As Vice-Chair of the Detroit City Council’s Committee on Public Health and Safety, I have proudly supported innovative programs and key priorities to make our city safer such as the highly successful and innovative “Green Light Project,” a public-private partnership with gas station owners that provides for remote monitoring and rapid police response. I have fought the dangerously high turnover rate in our police department by supporting pay increases and other retention efforts to keep experienced officers on the job. I have also held absentee building owners accountable for their dilapidated properties that, all too often, become havens for criminal activity. I have personally visited many of our city’s firehouses to expedite essential facility repairs and ensure that critical life-saving equipment like oxygen tanks are in ready supply so our firefighters are well-equipped when we need them most.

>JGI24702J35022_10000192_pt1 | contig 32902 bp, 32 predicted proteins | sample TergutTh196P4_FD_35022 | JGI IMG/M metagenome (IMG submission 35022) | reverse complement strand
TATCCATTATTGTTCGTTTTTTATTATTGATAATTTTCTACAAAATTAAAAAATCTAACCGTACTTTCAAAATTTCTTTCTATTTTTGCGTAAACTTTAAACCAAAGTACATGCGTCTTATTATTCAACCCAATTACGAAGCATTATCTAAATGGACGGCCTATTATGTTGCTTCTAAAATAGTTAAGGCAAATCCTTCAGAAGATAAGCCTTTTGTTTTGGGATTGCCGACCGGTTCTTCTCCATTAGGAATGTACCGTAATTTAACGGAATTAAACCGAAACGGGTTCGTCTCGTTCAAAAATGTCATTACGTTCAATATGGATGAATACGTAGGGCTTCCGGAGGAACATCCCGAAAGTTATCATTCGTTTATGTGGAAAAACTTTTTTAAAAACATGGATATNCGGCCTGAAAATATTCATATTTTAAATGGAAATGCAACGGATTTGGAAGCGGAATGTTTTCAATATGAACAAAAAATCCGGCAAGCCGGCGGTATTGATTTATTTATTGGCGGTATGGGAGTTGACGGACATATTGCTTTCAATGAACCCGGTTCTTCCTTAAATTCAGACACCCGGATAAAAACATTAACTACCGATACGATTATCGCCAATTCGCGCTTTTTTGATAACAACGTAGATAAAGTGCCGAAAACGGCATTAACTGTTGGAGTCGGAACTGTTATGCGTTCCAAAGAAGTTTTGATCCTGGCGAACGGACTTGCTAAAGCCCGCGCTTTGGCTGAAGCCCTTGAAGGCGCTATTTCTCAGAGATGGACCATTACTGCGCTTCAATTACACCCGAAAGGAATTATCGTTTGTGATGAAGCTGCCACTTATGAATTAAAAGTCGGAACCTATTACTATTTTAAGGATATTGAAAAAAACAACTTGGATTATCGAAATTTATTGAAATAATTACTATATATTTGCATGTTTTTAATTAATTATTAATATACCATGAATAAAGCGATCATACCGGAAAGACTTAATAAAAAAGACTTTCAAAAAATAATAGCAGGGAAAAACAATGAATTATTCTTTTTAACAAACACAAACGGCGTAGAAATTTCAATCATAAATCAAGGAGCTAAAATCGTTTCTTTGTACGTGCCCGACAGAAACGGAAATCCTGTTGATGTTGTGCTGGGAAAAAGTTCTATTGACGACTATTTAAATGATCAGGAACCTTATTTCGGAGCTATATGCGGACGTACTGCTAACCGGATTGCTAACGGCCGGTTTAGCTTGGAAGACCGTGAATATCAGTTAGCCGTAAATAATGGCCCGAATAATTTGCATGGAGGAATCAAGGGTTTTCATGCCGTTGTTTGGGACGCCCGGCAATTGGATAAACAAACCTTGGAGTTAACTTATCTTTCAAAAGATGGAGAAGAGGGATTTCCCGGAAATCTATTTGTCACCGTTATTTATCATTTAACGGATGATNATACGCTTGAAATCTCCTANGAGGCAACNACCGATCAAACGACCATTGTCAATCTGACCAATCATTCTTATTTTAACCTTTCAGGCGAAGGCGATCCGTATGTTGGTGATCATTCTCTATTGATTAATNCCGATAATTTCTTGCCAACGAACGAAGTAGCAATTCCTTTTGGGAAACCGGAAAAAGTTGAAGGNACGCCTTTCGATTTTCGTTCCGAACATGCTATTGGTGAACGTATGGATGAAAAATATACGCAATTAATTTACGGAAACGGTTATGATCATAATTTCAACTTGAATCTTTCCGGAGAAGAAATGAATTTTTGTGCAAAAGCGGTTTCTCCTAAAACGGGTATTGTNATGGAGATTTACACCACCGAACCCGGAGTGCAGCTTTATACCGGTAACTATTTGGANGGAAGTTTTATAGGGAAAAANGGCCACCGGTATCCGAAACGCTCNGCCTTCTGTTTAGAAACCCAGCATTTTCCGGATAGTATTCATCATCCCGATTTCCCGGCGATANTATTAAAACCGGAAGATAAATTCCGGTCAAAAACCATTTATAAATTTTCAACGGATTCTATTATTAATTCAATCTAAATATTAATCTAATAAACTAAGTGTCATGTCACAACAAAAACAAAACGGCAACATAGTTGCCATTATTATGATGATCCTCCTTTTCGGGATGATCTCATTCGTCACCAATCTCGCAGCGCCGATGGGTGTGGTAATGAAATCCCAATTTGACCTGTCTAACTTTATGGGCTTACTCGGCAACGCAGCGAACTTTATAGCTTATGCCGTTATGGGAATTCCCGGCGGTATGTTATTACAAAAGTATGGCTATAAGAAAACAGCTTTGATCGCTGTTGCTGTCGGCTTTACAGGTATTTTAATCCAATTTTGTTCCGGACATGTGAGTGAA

The declaration of racism as a public health crisis.
The Campaign Zero #8CantWait project to improve community interactions with the police and ensure accountability.
Sending mental health professionals on calls with law enforcement.
Public Health & Safety
Every Detroiter deserves to feel safe—whether at home, at school, downtown, or in their neighborhood. And every Detroiter deserves to know that in an emergency, they can count on the quick response of our Police, Firefighters or EMS. Like any other urban city in America, crime is the single biggest threat to the rebirth of Detroit. If citizens don’t feel safe in their neighborhoods, they will leave the first chance they get, no matter how much they love their city. We must make preventing and combating crime, in all its forms, a top priority. There are no quick fixes and no easy answers. Reducing crime and building safe communities will require unprecedented cooperation between citizens, business, schools, and law enforcement.